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The All-Too-Real Menace to the Open Internet

Jay Stanley,
Senior Policy Analyst,
ACLU Speech, Privacy, and Technology Project
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October 27, 2010

We at the ACLU have a lot of respect for the Cato Institute and its principled and brave opposition to the expansion of the national security state and its powers. We do not always see eye to eye, however. Last week we released a report, Network Neutrality 101: Why The Government Must Act to Preserve The Free And Open Internet. Yesterday the estimable Julian Sanchez posted a civil but critical reaction to our report on Cato’s blog that warrants a response.

Sanchez agrees with the ACLU that the open, end-to-end nature of the Internet is “important enough that if it were systematically threatened, there would be a decent case for regulatory intervention.” So we don’t disagree over the crucialness of preserving the open Internet — just whether there exist “systematic” threats to that openness. He argues that the Internet’s open nature is “pretty resilient.”

I’m not sure where he sees that resilience coming from, other than from the fact that net neutrality has by and large survived so far. As we argue in the report, that’s the result of vigilance by a handful of loud public interest groups, combined with growing scrutiny by the Federal Communcations Commission (FCC), which has put considerable pressure on companies to play it straight. But that atmosphere cannot last forever — the FCC’s leverage totally evaporated in April, and as soon as public vigilance falters, companies will quickly begin to exploit their control over network access. In the report we lay out some reasons the profit motive will almost certainly drive companies to do this. In addition, new technologies are making it easier and cheaper by the day for the broadband companies to mess with our communications in various ways. Things stay the same until they don’t.

Sanchez concedes that broadband Internet is not very competitive, but the real policy question, he argues, “ought to be how to get enough competition in broadband markets that consumer choice” can protect against “pernicious” violations of neutrality.

Nobody disagrees that engendering genuine, lasting competition in broadband markets would be a good thing. The only problem is, it’s not clear how that would happen. Broadband Internet appears to be a very utility-like market. That is, it has many or most of the characteristics of what economists call “natural monopolies”: it is characterized by high capital or fixed costs (it costs a whole lot to build a network before you ever see a dime in revenue), and high barriers to entry (not anyone can up and decide to go into business selling broadband access). Like electricity, water, and telephone service, you are never going to have numerous parallel infrastructures providing a flourishing competitive marketplace and a wealth of different options to choose from. Of course, it is certainly possible that this economic analysis is wrong, or that new technologies will emerge that change these factors. But that isn’t something that in our judgment we ought to bet the Internet on. Competition is not something we can be sure of, but the profit motive is.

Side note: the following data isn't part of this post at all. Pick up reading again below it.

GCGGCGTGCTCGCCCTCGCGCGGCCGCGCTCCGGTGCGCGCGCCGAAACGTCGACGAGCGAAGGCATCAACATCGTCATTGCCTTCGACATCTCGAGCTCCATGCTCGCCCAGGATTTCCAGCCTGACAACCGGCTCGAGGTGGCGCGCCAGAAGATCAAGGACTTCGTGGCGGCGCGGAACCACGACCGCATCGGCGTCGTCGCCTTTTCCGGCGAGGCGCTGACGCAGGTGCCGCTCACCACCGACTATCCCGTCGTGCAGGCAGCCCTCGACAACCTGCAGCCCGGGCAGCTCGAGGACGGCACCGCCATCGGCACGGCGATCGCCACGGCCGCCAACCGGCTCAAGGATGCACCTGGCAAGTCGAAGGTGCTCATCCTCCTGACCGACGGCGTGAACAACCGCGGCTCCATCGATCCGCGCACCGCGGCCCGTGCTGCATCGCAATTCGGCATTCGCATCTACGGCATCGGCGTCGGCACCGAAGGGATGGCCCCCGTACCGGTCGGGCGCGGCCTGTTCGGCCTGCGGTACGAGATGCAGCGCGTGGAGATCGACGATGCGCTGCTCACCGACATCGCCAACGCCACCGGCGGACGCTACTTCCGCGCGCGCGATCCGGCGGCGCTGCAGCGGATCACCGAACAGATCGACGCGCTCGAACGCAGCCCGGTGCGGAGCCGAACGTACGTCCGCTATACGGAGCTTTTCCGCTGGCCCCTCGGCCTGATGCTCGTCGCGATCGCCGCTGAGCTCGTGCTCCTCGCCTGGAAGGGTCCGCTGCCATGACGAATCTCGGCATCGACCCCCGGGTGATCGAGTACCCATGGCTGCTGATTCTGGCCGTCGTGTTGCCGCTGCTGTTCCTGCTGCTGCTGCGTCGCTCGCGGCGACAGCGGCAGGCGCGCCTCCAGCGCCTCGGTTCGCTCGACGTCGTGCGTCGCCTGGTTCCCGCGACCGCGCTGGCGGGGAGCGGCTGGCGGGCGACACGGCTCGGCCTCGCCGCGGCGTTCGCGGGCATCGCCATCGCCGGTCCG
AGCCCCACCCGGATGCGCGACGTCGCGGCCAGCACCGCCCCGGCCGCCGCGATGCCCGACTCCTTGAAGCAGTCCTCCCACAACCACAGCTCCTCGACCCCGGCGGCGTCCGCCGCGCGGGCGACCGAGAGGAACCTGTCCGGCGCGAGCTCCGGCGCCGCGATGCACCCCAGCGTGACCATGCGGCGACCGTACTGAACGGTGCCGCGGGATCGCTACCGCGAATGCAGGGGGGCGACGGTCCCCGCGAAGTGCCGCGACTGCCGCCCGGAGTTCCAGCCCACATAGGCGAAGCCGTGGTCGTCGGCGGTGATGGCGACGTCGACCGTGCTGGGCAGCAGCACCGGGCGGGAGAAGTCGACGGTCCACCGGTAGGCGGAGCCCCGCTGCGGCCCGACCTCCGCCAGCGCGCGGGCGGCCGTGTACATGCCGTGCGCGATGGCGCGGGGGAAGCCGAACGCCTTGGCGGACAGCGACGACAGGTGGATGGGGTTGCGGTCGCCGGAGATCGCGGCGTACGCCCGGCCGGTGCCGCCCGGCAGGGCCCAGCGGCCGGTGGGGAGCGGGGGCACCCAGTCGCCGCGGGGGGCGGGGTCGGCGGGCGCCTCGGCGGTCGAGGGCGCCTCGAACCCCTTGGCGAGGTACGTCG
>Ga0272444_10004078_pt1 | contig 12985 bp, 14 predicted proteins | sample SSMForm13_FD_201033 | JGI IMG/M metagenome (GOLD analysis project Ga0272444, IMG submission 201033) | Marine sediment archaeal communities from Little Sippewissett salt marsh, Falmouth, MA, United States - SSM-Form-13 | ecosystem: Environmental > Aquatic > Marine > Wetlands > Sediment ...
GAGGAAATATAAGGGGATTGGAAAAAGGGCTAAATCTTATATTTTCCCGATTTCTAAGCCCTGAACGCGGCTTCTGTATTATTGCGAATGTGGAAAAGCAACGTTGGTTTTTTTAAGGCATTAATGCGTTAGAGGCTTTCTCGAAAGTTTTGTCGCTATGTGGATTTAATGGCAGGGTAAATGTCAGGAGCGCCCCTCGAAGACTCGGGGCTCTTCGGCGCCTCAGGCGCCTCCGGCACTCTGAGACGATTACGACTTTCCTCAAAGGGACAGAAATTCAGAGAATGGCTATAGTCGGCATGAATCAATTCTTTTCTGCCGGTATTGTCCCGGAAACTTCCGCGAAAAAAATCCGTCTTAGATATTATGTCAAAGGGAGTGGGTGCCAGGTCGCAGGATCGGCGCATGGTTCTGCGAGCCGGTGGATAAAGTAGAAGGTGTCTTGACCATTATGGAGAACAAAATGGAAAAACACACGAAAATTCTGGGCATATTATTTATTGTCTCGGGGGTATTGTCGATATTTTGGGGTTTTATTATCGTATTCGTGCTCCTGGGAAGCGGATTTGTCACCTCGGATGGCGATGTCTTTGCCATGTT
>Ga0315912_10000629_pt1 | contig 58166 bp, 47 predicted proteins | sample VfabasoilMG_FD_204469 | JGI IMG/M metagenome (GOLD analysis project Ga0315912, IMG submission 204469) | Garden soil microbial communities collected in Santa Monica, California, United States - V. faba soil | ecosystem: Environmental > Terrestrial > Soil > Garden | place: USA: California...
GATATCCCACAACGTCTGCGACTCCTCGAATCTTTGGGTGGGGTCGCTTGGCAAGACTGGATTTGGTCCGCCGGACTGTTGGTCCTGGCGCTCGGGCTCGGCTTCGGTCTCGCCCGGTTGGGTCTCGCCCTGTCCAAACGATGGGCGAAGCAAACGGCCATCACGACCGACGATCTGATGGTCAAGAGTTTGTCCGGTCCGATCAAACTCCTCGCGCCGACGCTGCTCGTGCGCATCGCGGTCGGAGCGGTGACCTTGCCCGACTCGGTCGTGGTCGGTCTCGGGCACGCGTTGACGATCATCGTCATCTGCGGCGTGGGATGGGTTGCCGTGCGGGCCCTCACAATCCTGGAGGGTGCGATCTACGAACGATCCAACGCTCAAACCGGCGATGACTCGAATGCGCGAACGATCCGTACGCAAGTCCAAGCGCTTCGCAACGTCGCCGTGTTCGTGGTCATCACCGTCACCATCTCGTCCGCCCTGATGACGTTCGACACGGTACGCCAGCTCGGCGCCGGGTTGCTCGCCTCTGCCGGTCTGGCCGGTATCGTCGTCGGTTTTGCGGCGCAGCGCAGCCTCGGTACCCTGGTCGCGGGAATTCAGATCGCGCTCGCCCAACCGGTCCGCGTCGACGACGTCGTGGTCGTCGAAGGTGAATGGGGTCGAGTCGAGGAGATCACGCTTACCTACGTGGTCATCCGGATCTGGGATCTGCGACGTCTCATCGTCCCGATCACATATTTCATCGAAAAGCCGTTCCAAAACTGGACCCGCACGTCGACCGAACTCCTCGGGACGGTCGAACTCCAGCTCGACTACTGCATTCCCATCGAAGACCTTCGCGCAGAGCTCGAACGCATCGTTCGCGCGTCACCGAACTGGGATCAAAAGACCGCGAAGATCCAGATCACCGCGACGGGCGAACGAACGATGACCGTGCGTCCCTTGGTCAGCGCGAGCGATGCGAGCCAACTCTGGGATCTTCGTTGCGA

Meanwhile, “common carrier” protections requiring neutral service are a centuries-old means of guarding the public interest from abuses by the owners of utility-like infrastructures. They do not represent some kind of drastic re-architecting of the Internet, as Sanchez suggests, but are merely a way of preserving the status quo.

In addition, as we point out in the report, even if true competition among broadband technologies emerges or could be created (through government policies, I assume that would mean), the need for open access would remain. Passenger trains were never freed from common carrier obligations just because people could also drive or fly to their destination — and in fact the highways and airlines are also subject to open-access rules. The law recognizes that even if alternative facilities are broadly available, in many specific situations only one is practical for a given customer. And it recognizes that an openness mandate is necessary because such a broad variety of far-flung markets, activities, and social functions depend upon these facilities, or receive crucial inputs from them.

So, the bottom line in our view is:

Financial incentive + technological ability + insufficient competition = a systemic threat.

A few final points:

  • Sanchez also argues that some of our examples of abuse by telecoms are not on point. Here, Sanchez makes a fair point – namely, that some of the examples we cite are not violations of Internet network neutrality in the strictest sense. However, they do speak to the motives, intent, and trustworthiness of major telecommunications firms in treating the speech of their customers fairly – and thus merit concern. Sanchez to his credit does concede that there are other cases that “may or definitely do count as potentially troubling neutrality violations,” and that some may justify regulatory action.
  • Sanchez also wonders “why the ACLU is weighing in on this at all.” I could wax poetic about the ACLU and Internet and free speech but I will simply note that 1) We have been engaged on this issue for at least a decade; 2) defense of free speech was the founding mission of the ACLU and has remained at the core of our organization; and 3) the Internet is, as a practical matter, where most people exercise their right to free expression today.

By the way, if you agree with the ACLU on net neutrality, you can send a message to FCC chairman Julius Genachowski telling him to reclassify broadband connectivity services in order to provide strong network neutrality protections, as we call for in our report.